Life Transitions

By: Betsy Pownall

There are these moments in our lives where we are fully aware that an abrupt transition is taking place, the death of hope, the birth of a new idea. The death of a leader, the birth of new leadership. The death of a loved one, the birth of a baby. And meanwhile, we live our lives bookended by the greatest transitions of all: birth and death. Both events require a profound letting go, and both hold with them our humanity. And between the bookends we live, going through transitions, some big, some small, but growing nonetheless.

These transitions quietly whisper into our lives. We may not realize it at the time, but something in us is changing. Our body is changing. Our soul is changing. What used to be humorous, may no longer be. Where once we felt loud, we may feel quiet. Such is the process of aging.

Aging is an organic process of growth. And the trick for us humans is to lean into our aging process, but not too far. You don’t want to age yourself out too young, and you don’t want to deny aging, as that can be perilous.

My father, who had a slow onset kind of Parkinson’s, would walk with a ski pole when we hiked into the mountain village, where he lived. As we approached the bridge that led into town, he would hide his ski pole before crossing. I would walk closely beside him as we crossed the bridge. He would say I was too worried about him. I would think, “I hope he doesn’t fall.” 

Studies have shown an association between older people’s negative attitudes about aging and cardiovascular problems such as strokes and heart attacks, and with mental health issues, such as depression and anxiety. People who have a more positive outlook on aging do better on memory and hearing tests, have better physical function, recover from injury more quickly, and live longer.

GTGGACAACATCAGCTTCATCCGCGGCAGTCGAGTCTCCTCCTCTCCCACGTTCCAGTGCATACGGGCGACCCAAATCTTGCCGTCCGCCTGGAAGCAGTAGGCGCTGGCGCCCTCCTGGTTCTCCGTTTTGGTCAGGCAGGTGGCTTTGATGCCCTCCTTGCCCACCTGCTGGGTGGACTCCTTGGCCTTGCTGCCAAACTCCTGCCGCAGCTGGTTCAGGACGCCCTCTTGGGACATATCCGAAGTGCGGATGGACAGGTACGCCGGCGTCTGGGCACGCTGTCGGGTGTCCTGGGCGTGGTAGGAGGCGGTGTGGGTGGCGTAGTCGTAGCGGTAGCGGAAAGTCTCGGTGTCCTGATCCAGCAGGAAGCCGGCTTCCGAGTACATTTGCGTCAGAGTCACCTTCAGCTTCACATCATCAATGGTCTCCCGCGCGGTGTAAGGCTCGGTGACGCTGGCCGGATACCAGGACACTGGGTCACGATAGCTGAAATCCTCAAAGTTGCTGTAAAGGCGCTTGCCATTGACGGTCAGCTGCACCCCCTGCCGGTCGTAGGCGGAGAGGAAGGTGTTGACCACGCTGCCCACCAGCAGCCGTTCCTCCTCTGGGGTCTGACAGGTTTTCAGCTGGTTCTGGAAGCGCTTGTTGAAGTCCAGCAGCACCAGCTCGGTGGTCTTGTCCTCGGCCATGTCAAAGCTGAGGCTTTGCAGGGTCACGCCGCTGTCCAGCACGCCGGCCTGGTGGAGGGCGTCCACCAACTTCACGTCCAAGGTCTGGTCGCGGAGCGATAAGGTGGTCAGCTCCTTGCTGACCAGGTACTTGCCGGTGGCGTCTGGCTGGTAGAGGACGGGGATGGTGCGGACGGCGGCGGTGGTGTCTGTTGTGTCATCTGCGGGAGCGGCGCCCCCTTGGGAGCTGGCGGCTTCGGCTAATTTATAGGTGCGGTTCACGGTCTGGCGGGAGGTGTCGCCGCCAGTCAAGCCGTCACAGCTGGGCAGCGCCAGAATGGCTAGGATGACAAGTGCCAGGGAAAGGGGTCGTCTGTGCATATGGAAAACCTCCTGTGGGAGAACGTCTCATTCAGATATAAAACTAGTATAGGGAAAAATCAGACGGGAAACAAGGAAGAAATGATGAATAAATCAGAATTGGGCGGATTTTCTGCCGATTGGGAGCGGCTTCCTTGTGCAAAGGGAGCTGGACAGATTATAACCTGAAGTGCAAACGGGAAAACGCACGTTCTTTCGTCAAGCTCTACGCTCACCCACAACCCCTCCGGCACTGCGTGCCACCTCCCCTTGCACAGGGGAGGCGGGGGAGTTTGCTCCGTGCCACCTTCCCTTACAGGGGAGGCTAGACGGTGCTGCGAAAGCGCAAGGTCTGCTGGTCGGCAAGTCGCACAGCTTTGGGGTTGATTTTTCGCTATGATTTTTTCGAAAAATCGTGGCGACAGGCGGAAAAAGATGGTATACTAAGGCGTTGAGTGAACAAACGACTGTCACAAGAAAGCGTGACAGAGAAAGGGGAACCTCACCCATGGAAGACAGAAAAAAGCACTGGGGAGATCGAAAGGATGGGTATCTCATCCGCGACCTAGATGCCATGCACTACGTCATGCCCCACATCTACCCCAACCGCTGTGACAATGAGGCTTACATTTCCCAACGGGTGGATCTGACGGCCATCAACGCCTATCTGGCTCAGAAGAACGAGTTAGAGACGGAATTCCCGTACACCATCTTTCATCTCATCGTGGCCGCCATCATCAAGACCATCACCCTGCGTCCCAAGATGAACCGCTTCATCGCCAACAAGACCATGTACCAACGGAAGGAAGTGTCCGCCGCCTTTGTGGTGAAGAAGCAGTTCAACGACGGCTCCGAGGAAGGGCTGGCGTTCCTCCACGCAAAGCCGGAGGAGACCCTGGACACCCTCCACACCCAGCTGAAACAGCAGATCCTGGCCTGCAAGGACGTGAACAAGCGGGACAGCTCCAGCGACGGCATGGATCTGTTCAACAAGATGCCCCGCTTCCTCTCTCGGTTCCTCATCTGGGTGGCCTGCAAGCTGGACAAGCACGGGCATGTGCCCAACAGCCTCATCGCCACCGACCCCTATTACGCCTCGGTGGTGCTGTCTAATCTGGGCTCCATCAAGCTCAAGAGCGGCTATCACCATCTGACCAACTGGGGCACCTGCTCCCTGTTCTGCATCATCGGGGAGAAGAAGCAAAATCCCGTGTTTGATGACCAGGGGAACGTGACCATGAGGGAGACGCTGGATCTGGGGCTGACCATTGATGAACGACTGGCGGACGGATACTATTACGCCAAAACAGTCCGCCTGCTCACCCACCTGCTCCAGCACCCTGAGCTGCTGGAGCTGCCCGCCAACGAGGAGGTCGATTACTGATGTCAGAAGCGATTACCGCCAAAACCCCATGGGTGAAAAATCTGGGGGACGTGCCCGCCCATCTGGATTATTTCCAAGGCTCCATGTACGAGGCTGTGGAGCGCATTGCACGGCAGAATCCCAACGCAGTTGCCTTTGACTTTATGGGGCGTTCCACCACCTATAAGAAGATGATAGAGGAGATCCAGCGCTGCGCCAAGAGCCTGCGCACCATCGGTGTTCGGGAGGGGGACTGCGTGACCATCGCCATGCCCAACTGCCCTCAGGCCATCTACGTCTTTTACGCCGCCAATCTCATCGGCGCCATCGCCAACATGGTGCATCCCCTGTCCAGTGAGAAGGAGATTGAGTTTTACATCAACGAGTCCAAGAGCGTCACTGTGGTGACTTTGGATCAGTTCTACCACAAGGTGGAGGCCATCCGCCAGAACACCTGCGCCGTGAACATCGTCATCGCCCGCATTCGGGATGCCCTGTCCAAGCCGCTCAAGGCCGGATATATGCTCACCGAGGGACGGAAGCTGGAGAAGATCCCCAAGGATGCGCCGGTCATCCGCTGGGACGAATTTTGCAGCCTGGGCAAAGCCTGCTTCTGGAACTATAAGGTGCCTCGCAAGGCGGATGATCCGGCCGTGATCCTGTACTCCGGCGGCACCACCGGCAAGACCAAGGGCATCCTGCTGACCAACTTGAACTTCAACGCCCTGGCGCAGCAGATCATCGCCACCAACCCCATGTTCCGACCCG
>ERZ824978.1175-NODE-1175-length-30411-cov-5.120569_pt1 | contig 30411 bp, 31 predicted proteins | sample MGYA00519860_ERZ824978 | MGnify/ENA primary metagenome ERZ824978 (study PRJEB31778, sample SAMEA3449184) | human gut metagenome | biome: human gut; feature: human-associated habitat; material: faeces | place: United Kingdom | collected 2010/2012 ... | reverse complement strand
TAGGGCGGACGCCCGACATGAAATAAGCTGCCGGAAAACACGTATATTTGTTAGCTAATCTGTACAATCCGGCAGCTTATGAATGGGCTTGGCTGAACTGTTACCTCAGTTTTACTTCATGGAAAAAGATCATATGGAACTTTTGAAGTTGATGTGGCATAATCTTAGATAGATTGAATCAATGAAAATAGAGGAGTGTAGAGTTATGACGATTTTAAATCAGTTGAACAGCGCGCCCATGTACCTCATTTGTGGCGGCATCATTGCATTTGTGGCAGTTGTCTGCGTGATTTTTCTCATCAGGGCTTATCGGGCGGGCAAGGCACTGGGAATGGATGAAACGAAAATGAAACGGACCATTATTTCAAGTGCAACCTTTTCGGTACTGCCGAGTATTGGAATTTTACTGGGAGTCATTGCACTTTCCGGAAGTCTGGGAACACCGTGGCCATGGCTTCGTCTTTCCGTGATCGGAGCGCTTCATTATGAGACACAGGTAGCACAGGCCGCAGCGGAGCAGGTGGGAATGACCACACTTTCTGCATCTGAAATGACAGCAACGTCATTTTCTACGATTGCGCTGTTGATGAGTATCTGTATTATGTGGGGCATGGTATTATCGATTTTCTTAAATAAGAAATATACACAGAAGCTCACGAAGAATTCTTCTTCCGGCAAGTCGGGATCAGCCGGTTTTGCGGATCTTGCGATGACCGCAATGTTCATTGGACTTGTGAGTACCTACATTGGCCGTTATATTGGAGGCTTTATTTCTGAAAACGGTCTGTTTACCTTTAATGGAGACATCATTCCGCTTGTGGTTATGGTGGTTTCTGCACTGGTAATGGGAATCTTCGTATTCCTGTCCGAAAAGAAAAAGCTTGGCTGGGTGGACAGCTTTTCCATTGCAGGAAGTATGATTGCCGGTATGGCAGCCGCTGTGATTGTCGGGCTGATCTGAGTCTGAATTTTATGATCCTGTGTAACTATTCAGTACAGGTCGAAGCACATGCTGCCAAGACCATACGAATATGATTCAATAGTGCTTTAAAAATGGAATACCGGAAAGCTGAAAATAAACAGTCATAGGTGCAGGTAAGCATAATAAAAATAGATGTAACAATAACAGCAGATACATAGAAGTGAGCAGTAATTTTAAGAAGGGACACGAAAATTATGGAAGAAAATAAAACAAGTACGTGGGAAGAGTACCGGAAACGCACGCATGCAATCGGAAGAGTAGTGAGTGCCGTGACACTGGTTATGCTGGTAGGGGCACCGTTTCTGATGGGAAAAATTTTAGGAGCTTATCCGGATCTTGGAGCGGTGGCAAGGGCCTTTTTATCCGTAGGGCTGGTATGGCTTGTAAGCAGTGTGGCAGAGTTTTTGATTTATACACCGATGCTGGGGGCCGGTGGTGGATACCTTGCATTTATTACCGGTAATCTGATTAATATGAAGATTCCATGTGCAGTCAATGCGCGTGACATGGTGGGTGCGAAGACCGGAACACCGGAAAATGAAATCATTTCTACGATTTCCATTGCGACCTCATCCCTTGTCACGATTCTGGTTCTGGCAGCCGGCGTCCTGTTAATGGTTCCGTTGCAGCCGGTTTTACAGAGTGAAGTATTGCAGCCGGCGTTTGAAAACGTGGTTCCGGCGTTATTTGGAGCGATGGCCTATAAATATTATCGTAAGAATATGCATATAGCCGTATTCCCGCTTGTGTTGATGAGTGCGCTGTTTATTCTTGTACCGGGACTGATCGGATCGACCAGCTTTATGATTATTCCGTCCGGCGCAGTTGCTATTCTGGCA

There is honor in aging. An 85 -year-old has been on this earth for many years. Their body has carried them more or less to their 85th year. That, in itself, is profound. And yet, our culture isolates older adults. Older adults isolate themselves. There is segregation in the American Culture around aging, fueled by early retirement, age-specific housing, and a decline in social organization involvement. Our attitudes toward aging start when we are young. We were taught how to treat aging adults through our culture and our family system. And, our attitudes can change. It has been shown that programs that foster intergenerational understanding and experience have helped foster improved attitudes in both young and old participants.  Intergenerational programs can include toddlers playing with older adults, school-age children working with university students on climate change, Etc. 

A recent analysis of 23 intergenerational programs from nine countries found less depression, better physical health and increased “generativity” among aging adults. and increased “generativity” among aging adults. (Generativity refers to the desire to leave a legacy; a need to assist young people to create a better future that the aging adult won’t live to see.)

When I was young, I didn’t want to grow old. It didn’t mean I wanted to die, I just didn’t want to be old. Now that I am nearing retirement age, I have a dream that I will age gracefully. This will be challenging, though. The other day my daughter asked to carry something for me “because it was too heavy”. The back of my neck bristled and I wanted to say loudly, “I’m not old, yet!” Instead, I took a deep breath and said, “Thank you.”